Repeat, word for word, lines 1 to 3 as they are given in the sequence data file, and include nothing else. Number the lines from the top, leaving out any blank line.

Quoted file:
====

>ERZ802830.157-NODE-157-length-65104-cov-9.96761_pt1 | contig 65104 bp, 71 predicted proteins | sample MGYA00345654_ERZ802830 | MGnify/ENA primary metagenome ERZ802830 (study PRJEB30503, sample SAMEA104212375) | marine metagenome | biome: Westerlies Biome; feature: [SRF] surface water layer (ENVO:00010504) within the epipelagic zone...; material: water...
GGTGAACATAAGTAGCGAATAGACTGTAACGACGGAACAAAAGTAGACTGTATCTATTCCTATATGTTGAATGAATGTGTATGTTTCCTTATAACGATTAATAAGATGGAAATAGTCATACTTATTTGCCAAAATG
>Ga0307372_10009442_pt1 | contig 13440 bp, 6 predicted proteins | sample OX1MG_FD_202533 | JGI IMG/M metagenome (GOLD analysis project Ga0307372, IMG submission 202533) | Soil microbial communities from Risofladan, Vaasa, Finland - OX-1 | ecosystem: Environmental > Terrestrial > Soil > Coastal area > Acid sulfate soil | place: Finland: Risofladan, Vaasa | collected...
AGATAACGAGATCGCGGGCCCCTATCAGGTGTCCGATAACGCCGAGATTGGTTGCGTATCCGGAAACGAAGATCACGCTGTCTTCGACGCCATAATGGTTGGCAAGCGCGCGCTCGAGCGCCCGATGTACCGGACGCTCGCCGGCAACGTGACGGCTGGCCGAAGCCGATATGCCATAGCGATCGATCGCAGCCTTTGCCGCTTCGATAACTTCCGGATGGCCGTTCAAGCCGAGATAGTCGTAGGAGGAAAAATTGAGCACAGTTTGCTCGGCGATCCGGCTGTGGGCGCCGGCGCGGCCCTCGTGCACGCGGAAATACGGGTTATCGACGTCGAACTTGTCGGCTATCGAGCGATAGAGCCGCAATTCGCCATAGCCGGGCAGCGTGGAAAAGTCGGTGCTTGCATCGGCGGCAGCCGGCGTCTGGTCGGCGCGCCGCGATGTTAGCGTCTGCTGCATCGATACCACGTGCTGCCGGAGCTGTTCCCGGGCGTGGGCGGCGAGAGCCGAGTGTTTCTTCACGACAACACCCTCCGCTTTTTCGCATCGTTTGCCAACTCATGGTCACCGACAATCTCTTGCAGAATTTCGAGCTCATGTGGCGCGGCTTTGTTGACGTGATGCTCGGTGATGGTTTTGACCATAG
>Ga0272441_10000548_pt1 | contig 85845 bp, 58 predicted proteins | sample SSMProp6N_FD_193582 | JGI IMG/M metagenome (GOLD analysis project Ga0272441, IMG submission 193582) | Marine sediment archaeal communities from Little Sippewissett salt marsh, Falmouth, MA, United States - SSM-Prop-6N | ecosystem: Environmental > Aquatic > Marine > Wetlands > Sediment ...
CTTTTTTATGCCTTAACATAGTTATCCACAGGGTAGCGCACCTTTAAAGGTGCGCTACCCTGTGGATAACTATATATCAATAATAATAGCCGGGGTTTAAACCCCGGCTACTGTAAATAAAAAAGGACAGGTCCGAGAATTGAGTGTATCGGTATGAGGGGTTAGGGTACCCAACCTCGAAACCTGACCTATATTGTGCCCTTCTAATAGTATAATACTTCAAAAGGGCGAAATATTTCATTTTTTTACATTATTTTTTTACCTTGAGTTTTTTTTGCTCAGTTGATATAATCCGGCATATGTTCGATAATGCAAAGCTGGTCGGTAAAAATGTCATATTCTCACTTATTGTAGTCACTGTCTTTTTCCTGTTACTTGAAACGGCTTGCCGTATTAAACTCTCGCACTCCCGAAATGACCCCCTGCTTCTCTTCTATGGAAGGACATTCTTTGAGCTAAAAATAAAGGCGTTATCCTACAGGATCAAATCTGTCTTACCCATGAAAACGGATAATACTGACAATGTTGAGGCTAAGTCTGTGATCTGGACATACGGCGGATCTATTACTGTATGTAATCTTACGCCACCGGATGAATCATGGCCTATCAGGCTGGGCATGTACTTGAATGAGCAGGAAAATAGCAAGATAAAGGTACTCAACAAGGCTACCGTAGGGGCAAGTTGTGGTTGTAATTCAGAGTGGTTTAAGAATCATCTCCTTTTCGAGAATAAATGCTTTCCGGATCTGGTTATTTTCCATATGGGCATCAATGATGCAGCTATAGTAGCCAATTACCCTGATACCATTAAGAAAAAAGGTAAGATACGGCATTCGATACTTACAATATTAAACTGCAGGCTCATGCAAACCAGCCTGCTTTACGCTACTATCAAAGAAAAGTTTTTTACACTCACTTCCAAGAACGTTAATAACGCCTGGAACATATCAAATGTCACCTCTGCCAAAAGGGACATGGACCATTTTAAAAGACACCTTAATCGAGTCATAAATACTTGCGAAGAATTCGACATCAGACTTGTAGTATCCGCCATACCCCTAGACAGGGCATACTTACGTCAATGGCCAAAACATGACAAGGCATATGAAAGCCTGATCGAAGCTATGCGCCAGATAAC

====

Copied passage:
>ERZ802830.157-NODE-157-length-65104-cov-9.96761_pt1 | contig 65104 bp, 71 predicted proteins | sample MGYA00345654_ERZ802830 | MGnify/ENA primary metagenome ERZ802830 (study PRJEB30503, sample SAMEA104212375) | marine metagenome | biome: Westerlies Biome; feature: [SRF] surface water layer (ENVO:00010504) within the epipelagic zone...; material: water...
GGTGAACATAAGTAGCGAATAGACTGTAACGACGGAACAAAAGTAGACTGTATCTATTCCTATATGTTGAATGAATGTGTATGTTTCCTTATAACGATTAATAAGATGGAAATAGTCATACTTATTTGCCAAAATG
>Ga0307372_10009442_pt1 | contig 13440 bp, 6 predicted proteins | sample OX1MG_FD_202533 | JGI IMG/M metagenome (GOLD analysis project Ga0307372, IMG submission 202533) | Soil microbial communities from Risofladan, Vaasa, Finland - OX-1 | ecosystem: Environmental > Terrestrial > Soil > Coastal area > Acid sulfate soil | place: Finland: Risofladan, Vaasa | collected...